Master: You can be anthing you want to be.

Hair: Can I….can I be natural?

Master: I repeat, you can be anything you want to be.

My friend told a hilarious story about African hair as perceived by an Asian. The two were in the store as the African was combing her hair, when lo and behold, when she lodged her comb through her hair, the Filipino lady was astounded that the comb did not fall off.( Haha I was seriously tickled by this)

I suppose we can add that information to the list:

If you comb through African natural hair, the comb will not fall off! 

The Filipino was also startled that African hair stood up on it’s ends when you comb it. Haha. Pure comedy I tell you. 

Not your white picket fence neighbourhood

The Nigerian man always looked intimidating, especially if I met him on the stairwell on the way to my house. Everyone said there was something fishy in his dealings, you know, being the stereotypical Nigerian, he fit the bill. He was married to a short round woman, who looked too well bred and sophisticated to be married to him. A few months later, after we moved into the flat, he was arrested for drug possession and deported to his country. 

No one liked the couple downstairs. They were the hand-holding type who whispered sweet nothings into each others’ ears. I think my initial dislike for them begun when they asked us to switch off our blaring music one early morning. Albeit, it was too early to play any music, but my mother played it nonetheless and I liked it. It gave me sense of comfort in the early mornings when I had to be at school by 6a.m. and I would hear the music till I rounded the corner, quite a distance from the house. I always imagined my mother watching me from the window of our fifth story house till I was out of sight.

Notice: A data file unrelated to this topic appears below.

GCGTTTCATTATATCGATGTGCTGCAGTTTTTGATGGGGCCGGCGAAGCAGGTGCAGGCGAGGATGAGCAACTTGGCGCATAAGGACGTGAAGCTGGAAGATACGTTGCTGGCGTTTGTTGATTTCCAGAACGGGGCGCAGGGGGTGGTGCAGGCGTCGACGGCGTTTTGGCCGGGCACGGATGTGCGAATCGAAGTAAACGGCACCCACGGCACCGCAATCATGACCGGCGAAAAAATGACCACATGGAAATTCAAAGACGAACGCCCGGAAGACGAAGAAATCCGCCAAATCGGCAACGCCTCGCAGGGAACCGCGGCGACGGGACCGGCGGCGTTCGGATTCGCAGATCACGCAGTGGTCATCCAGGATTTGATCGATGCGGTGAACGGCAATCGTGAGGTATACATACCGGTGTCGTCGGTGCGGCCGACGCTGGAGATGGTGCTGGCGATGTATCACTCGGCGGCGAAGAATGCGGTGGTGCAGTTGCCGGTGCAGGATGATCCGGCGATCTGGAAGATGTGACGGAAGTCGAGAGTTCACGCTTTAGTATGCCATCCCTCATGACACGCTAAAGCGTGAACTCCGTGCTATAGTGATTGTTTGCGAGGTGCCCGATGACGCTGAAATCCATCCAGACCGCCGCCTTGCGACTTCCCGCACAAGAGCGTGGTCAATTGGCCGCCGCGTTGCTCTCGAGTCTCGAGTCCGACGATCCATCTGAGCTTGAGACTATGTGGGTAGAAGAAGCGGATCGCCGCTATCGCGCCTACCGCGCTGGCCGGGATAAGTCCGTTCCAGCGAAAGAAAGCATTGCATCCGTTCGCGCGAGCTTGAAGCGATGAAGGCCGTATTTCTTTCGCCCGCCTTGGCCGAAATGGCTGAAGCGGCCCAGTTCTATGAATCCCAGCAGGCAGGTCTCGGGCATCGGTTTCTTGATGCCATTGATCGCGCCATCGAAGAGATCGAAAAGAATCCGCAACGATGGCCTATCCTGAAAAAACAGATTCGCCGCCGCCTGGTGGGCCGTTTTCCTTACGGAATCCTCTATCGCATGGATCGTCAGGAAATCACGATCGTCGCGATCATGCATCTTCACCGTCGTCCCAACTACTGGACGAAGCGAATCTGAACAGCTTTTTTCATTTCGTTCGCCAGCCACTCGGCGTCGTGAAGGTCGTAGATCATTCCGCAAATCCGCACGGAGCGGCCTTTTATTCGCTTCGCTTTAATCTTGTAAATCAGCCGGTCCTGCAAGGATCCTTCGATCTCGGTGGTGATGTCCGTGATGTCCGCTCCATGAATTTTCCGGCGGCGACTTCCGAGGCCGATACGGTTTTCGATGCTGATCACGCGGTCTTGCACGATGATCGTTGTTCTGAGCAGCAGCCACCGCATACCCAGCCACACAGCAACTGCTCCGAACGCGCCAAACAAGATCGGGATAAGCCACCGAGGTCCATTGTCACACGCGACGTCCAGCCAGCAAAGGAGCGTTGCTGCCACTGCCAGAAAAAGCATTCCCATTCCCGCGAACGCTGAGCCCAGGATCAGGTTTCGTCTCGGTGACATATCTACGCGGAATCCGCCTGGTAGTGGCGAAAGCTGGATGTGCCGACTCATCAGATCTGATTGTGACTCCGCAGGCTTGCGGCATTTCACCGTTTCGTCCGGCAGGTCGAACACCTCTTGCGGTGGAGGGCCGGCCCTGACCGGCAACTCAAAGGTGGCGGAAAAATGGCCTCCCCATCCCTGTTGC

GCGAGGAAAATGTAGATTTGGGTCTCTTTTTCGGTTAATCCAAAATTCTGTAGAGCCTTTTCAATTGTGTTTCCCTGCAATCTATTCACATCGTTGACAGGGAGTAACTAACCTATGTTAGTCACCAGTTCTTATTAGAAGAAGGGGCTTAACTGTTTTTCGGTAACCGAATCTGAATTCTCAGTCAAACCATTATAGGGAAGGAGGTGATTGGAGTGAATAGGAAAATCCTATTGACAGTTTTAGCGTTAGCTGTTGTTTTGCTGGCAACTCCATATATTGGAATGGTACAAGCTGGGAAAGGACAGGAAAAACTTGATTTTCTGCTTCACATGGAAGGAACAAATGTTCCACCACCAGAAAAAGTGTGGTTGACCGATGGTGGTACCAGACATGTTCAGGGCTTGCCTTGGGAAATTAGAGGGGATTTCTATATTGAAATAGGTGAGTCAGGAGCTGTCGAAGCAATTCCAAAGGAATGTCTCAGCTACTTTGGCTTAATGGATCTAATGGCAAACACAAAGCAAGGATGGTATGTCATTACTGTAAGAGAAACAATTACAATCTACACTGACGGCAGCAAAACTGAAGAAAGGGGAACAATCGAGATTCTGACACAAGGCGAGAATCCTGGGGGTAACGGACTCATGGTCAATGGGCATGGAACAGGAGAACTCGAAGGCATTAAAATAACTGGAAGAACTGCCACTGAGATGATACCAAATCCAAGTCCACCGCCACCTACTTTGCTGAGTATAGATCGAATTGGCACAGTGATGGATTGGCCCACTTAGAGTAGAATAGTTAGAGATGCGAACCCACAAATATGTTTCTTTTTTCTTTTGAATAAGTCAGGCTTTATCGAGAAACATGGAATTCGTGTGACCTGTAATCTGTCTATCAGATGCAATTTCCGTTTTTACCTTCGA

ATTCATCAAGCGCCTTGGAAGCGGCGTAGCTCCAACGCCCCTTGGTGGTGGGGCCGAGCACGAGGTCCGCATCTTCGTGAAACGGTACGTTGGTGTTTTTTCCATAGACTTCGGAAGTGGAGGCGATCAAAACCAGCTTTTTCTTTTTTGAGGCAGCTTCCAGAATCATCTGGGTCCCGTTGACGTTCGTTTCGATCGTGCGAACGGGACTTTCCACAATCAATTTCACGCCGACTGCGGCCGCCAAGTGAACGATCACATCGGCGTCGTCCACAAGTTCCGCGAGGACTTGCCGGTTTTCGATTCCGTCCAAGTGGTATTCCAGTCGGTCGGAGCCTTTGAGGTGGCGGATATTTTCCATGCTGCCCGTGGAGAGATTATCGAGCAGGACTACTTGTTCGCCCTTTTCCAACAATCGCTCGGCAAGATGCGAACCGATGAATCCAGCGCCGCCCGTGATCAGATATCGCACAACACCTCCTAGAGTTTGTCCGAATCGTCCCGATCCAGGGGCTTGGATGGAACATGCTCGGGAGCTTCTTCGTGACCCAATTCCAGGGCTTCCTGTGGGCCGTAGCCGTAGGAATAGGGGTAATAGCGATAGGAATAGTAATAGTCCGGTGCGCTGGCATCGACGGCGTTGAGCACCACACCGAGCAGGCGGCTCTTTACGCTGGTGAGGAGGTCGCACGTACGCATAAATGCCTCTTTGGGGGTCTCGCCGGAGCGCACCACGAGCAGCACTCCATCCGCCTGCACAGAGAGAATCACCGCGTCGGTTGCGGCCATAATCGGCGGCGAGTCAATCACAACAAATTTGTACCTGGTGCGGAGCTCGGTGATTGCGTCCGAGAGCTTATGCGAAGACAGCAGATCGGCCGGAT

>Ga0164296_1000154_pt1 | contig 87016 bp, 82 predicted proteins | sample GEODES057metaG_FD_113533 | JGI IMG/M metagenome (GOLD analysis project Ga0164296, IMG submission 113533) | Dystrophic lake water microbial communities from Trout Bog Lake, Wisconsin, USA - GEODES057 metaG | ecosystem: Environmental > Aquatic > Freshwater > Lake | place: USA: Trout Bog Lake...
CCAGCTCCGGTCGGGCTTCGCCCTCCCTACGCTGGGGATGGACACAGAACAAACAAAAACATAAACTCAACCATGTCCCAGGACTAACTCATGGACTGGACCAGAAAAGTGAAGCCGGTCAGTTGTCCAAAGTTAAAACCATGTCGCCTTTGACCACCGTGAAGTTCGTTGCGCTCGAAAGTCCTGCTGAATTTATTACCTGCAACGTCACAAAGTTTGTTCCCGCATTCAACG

The house on the ground floor was another pair of shoes. Talks of women coming and leaving in the middle of the night with questionable intents and morals were the talk of the building.

I wasn’t too sure about the house in the corner on the ground floor. I just knew that quite a handsome man who was in high school lived there and I was too young for him.

The couple upstairs had the most beautiful penthouse but the ugliest marriage. The man used to come in the dead of the night, as drunk as a skunk. He would then proceed to wake up the entire flat by incessantly shouting for his wife to open the door, though his cries fell on dead ears. He was a burly man with an enormous physic. Though if you met him in the morning when he was going to work, the sight was quite a contrast to the drunkard in the night. He would be well dressed, soft spoken and reserved. One would start to think they conjured up the whole shebang of him being drunk in the night.

The couple in the house next to ours used to hit his wife. That’s all I can say, as I had never seen the man himself and the wife shied away from the scrutinizing public eye.

The house above ours had about a million kids! Footsteps and stomping were the norm of the day as we were living directly below them.

I cannot speak for my family. I will not say that we were the normal family, but we sure were pretty close. 😛

Should children support their parents?

I come bearing a thorn in my hand and I’m going to prick where it hurts most, the heart.

I had a heartfelt conversation with my friend and colleague today. It was a topic that was burning in my heart. I had contemplated on it for quite sometime, making observations here and there.

I was born and raised in Kenya, ” a son of the soil” as the famous and well known journalist and playwright Wahome Mutahi used to say.

I have observed that certain obligations fall on a lot of Kenyans once they are grown up and have joined the job market. Most of us are expected to carry on the duty that was intended for our parents, and that is to take care of our families.

I write this from a point of earnesty and sincerity. I love my family deeply and would do anything for them. However, it can ensnare one in a path of playing a provider and make one stagnant in their quest for success.

I’m not averse to the overall notion of giving a hand to our parents, albeit those who do not earn enough for their day to day needs. Not at all. However, I believe that it’s when you find your footing in the marketplace that you can be able to generously contribute to the needs of your family.

As soon as I finished college, I felt like a huge responsibility was thrust upon me. I had to get a job and continue on the cycle of taking care of my family. Many African parents expect this. The children feel like it’s an obligation to do it.